It was a weekday morning and I needed to get up for work. I checked my phone like I always do.
“New message from Donna M.,” I read.
That’s weird. I don’t get many messages on Yelp.
“Way too rambling of a review. I think you need a hobby,” the writer griped.
Thanks, Donna! What a wonderful way to start the day.
She’s not the first person who has given me unsolicited advice about my reviews. One of my professors did as well. I can’t remember exactly what she said, but I believe she mentioned that they were long. I took her (again, unsolicited) advice and changed the format of my reviews.
At least her feedback was constructive, unlike Donna’s.
I like to write a lot. It’s no secret. I like detail. I like letting people know about issues they may run into, things that are confusing, and the like. The problem is I needed to learn how to get right to it. Is the cucumber salad crappy or is it exactly what my taste buds have been begging for?
That’s when I started adding short lists to the beginning of my reviews that highlight the main points, like wait times, whether the servers are nice, suggestions I have for the restaurant, and most importantly, how good – or craptastic – is the food?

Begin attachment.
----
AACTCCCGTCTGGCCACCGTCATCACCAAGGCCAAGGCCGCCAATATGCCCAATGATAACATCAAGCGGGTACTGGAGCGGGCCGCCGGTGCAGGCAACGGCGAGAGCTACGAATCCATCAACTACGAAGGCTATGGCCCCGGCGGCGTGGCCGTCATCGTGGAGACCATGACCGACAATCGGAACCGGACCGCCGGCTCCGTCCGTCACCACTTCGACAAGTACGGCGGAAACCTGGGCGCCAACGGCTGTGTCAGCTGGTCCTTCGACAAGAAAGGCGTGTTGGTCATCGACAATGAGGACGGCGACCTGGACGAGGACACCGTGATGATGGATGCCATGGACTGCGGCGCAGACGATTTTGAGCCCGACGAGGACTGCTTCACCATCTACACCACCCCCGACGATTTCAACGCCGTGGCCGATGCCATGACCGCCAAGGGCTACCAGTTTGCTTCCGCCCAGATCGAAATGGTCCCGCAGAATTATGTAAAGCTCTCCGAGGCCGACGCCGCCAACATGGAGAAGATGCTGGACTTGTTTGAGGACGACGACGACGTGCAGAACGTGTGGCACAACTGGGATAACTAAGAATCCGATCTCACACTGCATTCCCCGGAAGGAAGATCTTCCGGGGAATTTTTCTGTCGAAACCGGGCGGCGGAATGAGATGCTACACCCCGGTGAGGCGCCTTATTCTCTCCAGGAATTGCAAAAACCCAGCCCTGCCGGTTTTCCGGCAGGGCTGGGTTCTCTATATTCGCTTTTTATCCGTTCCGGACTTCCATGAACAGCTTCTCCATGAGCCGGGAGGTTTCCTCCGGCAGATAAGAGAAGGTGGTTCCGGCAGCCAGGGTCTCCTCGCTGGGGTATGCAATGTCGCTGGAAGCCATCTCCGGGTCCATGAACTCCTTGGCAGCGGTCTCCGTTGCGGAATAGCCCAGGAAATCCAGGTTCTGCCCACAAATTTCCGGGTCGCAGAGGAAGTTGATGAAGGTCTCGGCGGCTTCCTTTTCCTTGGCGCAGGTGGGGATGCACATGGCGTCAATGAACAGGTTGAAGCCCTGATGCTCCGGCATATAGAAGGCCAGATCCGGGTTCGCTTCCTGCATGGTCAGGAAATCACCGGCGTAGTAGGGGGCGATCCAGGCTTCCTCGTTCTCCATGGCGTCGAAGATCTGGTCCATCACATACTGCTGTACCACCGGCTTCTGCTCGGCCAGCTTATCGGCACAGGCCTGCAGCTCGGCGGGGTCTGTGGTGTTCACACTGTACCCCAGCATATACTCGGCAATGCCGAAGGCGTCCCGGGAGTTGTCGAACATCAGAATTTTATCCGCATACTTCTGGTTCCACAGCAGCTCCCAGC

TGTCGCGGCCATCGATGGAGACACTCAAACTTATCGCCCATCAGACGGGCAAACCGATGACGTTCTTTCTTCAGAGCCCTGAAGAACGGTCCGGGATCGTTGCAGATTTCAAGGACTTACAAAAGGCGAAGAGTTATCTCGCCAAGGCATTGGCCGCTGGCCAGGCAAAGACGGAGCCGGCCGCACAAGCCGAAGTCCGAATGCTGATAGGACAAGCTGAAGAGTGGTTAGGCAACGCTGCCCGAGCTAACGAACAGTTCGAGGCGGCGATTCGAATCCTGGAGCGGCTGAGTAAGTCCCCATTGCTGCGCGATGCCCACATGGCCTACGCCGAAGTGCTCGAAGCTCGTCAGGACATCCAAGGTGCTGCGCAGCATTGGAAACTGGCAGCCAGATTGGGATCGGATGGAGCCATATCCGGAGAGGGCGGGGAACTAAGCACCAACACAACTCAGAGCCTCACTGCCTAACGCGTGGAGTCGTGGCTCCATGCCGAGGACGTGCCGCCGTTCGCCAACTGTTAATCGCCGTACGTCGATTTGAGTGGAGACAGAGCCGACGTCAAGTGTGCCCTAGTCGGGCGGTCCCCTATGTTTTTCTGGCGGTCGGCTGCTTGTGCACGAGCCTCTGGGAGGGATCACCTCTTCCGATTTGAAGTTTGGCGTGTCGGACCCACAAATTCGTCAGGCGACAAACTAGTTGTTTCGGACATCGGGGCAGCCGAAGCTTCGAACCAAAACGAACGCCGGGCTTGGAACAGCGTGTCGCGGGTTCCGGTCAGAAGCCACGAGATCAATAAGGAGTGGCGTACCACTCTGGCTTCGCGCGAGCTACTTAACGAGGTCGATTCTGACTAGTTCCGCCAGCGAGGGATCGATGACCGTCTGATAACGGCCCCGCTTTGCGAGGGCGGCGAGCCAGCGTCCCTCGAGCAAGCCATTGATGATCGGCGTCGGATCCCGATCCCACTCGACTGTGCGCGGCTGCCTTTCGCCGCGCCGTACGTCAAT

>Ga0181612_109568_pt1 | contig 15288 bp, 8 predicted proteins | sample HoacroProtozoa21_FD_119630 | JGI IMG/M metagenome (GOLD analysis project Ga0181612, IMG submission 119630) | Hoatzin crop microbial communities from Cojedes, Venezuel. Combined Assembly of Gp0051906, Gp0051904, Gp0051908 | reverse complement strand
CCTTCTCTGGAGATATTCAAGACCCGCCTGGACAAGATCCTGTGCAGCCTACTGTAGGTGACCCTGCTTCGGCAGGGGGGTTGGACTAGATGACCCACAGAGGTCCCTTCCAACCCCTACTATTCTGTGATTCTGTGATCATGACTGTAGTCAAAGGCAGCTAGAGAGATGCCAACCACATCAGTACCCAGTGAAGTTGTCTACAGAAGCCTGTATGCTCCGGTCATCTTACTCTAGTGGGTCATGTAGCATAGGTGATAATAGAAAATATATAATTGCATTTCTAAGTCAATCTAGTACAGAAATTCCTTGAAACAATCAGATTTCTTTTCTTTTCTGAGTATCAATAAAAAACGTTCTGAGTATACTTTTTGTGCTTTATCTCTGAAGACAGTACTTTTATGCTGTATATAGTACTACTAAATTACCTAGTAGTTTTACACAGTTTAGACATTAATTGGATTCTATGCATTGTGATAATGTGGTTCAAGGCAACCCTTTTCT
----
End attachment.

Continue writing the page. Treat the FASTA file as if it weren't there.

I still added details later on about my dining experience, including what I ordered, whether or not I’d return, whether my order came out right and which dishes I’d skip the next time around. I gave the readers what they came for first though.
I think that’s just a good practice in general – in critical writing, journalism, and blogs.
As far as Donna goes, I didn’t appreciate her comments, mostly because of her delivery and because she felt the need to throw the “you need a hobby” comment in there. Also, she literally went out of her way to click on my page and message me that. I’d be more appreciative had she actually left it at “Way too long of a rambling review.”
If you’re going to give unsolicited advice, or any advice really, make it constructive and leave the petty jabs out of it.
You’re probably wondering how I responded to Donna M.
Feel free to read our conversation below, but I pretty much said “Girl bye.”
She didn’t respond. A few weeks later, I realized I still had the message in my inbox. I randomly blocked her because, well, I can.
She can have a stadium of seats, and as my late grandfather used to say, I think I did a pretty good job at telling her that in a “nice nasty” way.